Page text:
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Predicting neonatal mortality among very preterm infants: a comparison of three versions of the CRIB score
  1. Bradley N Manktelow (bm18{at}le.ac.uk)
  1. University of Leicester, United Kingdom
    1. Elizabeth S Draper (msn{at}le.ac.uk)
    1. University of Leicester, United Kingdom
      1. David J Field (david.field{at}uhl-tr.nhs.uk)
      1. University of Leicester, United Kingdom

        Abstract

        Objective: To validate CRIB and CRIB II mortality prediction scores in a UK population of infants born at <=32 weeks gestation and investigate CRIB II calculated without admission temperature.

        Methods: Infants born 22-32 weeks gestation to mothers resident in a UK region in 2005-2006 admitted for neonatal care were identified. Predictive probabilities for mortality were calculated using CRIB, CRIB II and CRIB II without admission temperature (CRIB II(-T)) using published algorithms and after recalibration.

        Predictive performance was investigated overall and for groups defined by gestation and admission temperature and summarised by area under ROC curve, Cox's regression, Brier scores and Spiegelhalter's z-scores.

        Results: 3268 infants were included: 317 (9.7%) died before discharge. Using published algorithms each score showed excellent discrimination (AUC=0.92). The total number of deaths was predicted well for CRIB (324.4) but for both versions of CRIB II the number of deaths was under-predicted (255.2 & 216.6). All scores performed poorly for subgroups.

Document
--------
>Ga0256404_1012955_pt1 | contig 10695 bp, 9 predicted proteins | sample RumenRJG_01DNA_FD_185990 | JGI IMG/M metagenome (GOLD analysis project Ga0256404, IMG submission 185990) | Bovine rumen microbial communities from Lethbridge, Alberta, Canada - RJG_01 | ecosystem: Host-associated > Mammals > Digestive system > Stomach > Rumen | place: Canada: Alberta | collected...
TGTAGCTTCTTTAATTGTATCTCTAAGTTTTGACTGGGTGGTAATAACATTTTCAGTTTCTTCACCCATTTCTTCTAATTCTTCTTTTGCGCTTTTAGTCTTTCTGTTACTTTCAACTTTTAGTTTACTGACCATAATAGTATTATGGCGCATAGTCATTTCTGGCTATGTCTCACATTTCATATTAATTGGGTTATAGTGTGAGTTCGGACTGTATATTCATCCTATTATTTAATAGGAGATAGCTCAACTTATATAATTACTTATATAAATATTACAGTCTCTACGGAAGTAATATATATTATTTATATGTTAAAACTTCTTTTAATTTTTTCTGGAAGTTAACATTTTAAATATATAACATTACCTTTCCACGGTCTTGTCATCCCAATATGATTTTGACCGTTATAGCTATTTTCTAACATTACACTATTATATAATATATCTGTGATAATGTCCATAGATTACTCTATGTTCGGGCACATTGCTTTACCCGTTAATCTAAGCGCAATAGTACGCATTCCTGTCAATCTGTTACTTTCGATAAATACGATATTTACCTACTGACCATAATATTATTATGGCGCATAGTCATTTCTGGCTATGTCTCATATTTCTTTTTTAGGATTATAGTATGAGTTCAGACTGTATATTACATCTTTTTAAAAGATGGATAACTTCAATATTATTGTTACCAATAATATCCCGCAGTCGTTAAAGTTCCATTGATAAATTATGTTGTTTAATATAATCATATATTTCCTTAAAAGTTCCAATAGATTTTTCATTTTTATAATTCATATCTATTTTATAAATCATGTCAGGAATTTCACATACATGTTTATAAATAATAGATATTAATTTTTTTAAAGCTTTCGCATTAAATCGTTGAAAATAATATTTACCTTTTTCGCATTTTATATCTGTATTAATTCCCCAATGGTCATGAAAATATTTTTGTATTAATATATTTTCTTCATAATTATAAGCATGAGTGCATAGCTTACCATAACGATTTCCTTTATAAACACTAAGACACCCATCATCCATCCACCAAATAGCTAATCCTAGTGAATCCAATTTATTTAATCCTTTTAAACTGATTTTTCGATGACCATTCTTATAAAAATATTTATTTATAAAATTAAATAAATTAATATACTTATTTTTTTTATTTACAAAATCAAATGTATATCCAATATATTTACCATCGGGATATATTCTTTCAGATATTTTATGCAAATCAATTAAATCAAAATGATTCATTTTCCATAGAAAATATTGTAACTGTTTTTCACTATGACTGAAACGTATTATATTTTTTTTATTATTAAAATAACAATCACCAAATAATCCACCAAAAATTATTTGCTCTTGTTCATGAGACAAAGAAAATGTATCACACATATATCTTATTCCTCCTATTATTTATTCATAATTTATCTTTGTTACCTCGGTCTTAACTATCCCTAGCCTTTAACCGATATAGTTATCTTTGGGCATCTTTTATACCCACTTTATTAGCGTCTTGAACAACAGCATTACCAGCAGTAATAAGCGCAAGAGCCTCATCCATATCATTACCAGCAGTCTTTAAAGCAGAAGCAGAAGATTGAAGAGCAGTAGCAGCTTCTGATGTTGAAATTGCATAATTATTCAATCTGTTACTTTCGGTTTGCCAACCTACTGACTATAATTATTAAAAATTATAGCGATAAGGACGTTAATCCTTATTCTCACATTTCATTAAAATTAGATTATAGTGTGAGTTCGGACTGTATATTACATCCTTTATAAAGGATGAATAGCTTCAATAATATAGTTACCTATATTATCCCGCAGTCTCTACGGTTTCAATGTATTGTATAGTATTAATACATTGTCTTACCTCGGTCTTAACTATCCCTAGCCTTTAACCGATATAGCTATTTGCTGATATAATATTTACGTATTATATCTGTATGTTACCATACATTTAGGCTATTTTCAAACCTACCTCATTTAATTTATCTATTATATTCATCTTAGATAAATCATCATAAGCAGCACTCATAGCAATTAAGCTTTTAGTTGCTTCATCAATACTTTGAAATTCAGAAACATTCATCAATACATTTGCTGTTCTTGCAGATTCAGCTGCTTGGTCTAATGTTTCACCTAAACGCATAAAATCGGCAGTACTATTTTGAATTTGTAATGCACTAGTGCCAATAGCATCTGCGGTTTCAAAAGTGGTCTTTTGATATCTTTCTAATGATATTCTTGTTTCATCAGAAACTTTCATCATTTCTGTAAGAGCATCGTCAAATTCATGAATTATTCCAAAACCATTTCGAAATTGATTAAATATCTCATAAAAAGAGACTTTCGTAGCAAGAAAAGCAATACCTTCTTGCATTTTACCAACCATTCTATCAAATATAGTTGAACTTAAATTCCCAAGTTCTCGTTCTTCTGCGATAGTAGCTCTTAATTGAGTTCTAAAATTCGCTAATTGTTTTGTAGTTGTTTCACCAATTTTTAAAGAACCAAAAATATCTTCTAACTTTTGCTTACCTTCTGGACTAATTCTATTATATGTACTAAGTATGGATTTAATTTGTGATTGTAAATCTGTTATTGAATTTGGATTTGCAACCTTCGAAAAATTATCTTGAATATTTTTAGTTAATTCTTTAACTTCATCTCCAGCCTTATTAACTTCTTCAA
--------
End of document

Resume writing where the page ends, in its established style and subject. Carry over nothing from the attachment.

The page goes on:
After recalibration CRIB II displayed excellent predictive characteristics overall (Spiegelhalter's z-score: p=0.53) and for gestation groups (p=0.64 & 0.42) but not the temperature groups (p=0.0.026 & 0.97). CRIB II(-T) displayed excellent predictive characteristics for all groups: overall p=0.53; gestation groups p=0.64 & 0.42; temperature groups p=0.42 & 0.66.

        Conclusions: The published algorithm for CRIB II was poorly calibrated but simple linear recalibration provided good results. The CRIB II score without admission temperature showed good predictive characteristics once recalibrated and this version of the score should be used when benchmarking mortality in neonatal intensive care units.

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